Gardening Articles: Edibles :: Vegetables
by National Gardening Association Editors
This bacterial disease affects all cabbage family crops. It is present throughout most of North America, but is more common in the East. Infected young seedlings turn yellow and die. Older plants develop yellow, wedge-shaped areas at leaf edges that spread toward the center of the leaf. The veins within this dead tissue turn black. Older leaves at the base of the plant are affected first. Symptoms may first occur primarily on one side of the plant. As the disease progresses, the head may begin to rot. Black rot is spread by insects, splashing water, and contaminated tools. Warm, humid weather encourages this disease, which can persist on plant residues in the soil for 2 years.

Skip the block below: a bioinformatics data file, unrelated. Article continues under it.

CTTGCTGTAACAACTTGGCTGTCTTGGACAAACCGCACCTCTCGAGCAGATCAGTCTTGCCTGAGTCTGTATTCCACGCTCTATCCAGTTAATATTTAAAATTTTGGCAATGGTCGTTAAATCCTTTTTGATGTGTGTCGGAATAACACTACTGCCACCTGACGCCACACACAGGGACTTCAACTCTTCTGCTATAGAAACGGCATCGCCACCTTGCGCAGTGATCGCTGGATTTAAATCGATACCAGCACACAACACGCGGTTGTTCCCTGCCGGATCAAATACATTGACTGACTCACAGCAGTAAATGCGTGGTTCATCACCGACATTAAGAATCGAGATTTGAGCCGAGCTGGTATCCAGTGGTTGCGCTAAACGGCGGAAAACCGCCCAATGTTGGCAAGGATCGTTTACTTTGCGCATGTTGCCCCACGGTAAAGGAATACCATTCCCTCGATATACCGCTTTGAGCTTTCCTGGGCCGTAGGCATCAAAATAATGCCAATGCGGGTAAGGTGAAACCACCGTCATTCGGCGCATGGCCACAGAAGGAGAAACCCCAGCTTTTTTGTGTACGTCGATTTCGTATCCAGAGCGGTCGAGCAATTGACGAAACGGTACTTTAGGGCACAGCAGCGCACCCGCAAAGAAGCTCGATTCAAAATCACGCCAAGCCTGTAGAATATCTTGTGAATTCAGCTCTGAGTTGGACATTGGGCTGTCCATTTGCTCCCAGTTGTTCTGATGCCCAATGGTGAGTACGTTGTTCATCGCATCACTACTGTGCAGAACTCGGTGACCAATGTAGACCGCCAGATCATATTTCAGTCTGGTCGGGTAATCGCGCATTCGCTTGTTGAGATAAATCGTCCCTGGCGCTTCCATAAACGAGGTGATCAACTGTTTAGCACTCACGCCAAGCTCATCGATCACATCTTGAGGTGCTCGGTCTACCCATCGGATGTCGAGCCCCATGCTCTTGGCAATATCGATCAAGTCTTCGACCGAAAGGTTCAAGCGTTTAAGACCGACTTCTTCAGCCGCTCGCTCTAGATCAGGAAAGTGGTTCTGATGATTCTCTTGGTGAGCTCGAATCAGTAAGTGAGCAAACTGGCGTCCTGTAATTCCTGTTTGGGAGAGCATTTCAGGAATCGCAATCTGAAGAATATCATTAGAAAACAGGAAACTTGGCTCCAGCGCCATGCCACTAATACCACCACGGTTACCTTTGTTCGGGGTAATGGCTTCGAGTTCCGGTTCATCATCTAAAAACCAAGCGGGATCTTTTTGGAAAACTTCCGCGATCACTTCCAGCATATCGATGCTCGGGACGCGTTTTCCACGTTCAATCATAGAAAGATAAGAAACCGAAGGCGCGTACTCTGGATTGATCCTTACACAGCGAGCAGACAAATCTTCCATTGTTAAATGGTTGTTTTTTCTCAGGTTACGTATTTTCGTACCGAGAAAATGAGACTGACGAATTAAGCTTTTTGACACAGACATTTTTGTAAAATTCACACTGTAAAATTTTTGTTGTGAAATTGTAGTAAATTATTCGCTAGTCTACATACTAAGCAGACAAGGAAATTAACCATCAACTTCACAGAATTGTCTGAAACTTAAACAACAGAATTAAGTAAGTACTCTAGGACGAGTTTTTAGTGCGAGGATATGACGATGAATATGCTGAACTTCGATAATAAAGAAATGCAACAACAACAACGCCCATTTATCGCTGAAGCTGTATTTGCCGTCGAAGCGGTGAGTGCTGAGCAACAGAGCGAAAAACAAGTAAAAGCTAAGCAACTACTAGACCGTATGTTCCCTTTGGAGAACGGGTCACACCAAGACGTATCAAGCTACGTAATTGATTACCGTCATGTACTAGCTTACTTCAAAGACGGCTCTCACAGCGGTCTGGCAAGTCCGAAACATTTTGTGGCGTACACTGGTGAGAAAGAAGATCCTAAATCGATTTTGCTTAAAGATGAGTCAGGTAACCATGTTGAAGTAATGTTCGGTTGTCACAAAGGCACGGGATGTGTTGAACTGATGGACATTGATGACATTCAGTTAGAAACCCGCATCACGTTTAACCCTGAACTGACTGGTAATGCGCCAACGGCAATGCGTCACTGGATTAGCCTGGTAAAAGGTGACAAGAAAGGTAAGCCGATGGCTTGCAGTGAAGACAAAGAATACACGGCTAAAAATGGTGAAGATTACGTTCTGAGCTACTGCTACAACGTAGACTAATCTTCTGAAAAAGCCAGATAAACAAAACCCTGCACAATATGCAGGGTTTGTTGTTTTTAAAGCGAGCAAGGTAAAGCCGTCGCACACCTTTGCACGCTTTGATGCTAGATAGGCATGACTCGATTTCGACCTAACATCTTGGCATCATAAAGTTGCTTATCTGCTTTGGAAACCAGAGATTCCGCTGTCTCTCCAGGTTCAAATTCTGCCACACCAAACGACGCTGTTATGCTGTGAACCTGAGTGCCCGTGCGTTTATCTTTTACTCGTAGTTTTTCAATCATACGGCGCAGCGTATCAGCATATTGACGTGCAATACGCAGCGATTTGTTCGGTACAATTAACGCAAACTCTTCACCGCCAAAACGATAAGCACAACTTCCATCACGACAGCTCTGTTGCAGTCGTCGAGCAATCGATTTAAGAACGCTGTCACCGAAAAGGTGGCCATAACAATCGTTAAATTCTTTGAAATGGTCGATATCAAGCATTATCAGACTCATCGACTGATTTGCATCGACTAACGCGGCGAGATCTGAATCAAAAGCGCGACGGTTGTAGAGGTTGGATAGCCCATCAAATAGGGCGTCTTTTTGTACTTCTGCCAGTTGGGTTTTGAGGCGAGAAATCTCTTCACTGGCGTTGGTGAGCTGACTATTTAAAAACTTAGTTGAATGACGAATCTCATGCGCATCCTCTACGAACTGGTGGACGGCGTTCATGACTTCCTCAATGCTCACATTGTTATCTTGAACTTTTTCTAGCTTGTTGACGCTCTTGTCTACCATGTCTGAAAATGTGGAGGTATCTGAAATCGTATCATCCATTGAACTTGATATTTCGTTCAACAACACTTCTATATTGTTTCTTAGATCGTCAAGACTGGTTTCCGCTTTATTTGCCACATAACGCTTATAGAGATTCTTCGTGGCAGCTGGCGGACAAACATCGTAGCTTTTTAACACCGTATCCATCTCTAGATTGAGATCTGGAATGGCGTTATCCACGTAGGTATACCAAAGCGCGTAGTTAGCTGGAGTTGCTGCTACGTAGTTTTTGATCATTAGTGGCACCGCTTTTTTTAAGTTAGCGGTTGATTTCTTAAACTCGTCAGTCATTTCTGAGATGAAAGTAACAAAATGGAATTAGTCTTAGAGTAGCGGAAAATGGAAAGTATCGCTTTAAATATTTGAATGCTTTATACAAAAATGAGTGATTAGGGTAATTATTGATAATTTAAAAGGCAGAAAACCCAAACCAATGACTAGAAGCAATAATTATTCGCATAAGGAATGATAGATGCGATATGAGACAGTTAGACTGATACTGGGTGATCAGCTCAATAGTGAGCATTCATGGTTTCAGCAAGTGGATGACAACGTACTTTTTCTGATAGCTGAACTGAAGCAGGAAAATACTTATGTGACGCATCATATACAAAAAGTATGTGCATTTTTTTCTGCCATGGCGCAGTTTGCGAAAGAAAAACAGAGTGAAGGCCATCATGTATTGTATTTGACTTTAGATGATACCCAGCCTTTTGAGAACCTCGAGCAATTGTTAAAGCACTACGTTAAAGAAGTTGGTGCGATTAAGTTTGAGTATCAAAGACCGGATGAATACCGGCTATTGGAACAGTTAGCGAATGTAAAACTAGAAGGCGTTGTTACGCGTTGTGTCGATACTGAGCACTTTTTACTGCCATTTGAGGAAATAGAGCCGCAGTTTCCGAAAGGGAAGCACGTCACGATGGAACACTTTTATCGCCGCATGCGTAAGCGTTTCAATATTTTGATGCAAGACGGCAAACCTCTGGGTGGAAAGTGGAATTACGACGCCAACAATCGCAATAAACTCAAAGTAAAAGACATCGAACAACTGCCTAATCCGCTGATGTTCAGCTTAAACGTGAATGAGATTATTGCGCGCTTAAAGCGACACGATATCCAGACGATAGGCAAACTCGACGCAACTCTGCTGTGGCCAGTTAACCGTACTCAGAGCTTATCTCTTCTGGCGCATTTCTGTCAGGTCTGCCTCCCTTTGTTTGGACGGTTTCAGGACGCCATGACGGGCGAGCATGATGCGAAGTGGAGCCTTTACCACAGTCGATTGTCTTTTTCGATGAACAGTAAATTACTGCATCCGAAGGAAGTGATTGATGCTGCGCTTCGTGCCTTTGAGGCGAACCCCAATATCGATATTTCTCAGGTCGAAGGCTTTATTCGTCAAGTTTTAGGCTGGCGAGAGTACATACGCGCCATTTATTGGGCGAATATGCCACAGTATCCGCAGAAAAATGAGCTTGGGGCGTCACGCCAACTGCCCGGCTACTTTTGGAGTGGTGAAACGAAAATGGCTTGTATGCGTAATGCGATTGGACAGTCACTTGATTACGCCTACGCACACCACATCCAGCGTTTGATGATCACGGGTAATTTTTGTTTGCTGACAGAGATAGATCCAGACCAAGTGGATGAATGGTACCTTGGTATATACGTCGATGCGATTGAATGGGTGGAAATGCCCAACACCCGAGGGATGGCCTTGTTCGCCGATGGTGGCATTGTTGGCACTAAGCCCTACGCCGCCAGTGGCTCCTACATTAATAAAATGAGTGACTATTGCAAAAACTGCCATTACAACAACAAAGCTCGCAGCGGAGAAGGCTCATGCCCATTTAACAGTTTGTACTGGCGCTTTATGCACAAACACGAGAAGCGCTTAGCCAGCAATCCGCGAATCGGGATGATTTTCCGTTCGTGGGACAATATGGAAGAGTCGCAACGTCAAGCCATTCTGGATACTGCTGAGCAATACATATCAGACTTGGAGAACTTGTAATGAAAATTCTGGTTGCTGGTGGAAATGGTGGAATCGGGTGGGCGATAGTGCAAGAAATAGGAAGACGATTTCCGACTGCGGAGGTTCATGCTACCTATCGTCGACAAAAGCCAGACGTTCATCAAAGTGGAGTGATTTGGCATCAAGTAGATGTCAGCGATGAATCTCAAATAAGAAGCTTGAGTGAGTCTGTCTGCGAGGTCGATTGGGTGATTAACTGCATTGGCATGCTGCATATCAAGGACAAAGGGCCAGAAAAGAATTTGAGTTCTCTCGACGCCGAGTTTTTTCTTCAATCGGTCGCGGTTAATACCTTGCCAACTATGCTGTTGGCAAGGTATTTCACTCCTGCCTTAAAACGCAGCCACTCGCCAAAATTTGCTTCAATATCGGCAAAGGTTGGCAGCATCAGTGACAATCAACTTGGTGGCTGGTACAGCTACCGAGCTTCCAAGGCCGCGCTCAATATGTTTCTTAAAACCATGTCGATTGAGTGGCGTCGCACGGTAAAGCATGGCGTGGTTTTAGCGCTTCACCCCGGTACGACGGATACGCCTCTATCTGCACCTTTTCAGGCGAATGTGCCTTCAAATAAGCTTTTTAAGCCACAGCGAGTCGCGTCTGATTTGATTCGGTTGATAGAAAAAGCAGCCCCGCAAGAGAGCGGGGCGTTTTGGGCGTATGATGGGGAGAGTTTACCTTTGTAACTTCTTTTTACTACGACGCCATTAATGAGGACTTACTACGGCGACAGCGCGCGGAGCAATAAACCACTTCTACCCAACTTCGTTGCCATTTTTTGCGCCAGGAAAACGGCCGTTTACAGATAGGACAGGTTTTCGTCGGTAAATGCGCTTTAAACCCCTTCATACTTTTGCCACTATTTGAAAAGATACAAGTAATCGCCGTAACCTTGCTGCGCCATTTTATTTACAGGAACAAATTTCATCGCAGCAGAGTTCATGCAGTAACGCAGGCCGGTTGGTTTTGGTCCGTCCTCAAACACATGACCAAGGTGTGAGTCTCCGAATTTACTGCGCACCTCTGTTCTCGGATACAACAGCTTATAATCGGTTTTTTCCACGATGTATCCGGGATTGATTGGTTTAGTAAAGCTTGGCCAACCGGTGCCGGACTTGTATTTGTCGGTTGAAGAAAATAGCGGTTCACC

Prevention and Control
Plant certified disease-free seed and transplants. Destroy infected plants. Avoid irrigation methods that wet the tops of plants. Use a 2-year crop rotation between susceptible plants.
Photo courtesy of Robert Wick, University of Massachusetts, Bugwood.org